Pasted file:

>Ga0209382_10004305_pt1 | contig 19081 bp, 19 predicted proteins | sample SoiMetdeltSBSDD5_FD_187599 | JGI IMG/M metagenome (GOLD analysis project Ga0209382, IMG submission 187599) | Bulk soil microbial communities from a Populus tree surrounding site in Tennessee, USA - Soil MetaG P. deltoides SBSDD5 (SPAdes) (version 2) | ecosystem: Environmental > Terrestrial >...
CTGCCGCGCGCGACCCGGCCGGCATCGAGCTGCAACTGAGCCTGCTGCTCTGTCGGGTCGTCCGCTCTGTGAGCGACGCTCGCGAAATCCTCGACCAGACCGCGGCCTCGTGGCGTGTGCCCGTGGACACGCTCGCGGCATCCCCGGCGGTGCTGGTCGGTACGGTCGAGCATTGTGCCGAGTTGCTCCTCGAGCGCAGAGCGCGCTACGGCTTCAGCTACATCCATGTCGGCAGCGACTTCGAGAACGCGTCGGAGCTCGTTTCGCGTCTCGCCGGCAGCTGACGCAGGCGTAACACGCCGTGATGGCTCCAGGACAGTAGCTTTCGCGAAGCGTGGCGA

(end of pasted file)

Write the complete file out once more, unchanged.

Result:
>Ga0209382_10004305_pt1 | contig 19081 bp, 19 predicted proteins | sample SoiMetdeltSBSDD5_FD_187599 | JGI IMG/M metagenome (GOLD analysis project Ga0209382, IMG submission 187599) | Bulk soil microbial communities from a Populus tree surrounding site in Tennessee, USA - Soil MetaG P. deltoides SBSDD5 (SPAdes) (version 2) | ecosystem: Environmental > Terrestrial >...
CTGCCGCGCGCGACCCGGCCGGCATCGAGCTGCAACTGAGCCTGCTGCTCTGTCGGGTCGTCCGCTCTGTGAGCGACGCTCGCGAAATCCTCGACCAGACCGCGGCCTCGTGGCGTGTGCCCGTGGACACGCTCGCGGCATCCCCGGCGGTGCTGGTCGGTACGGTCGAGCATTGTGCCGAGTTGCTCCTCGAGCGCAGAGCGCGCTACGGCTTCAGCTACATCCATGTCGGCAGCGACTTCGAGAACGCGTCGGAGCTCGTTTCGCGTCTCGCCGGCAGCTGACGCAGGCGTAACACGCCGTGATGGCTCCAGGACAGTAGCTTTCGCGAAGCGTGGCGA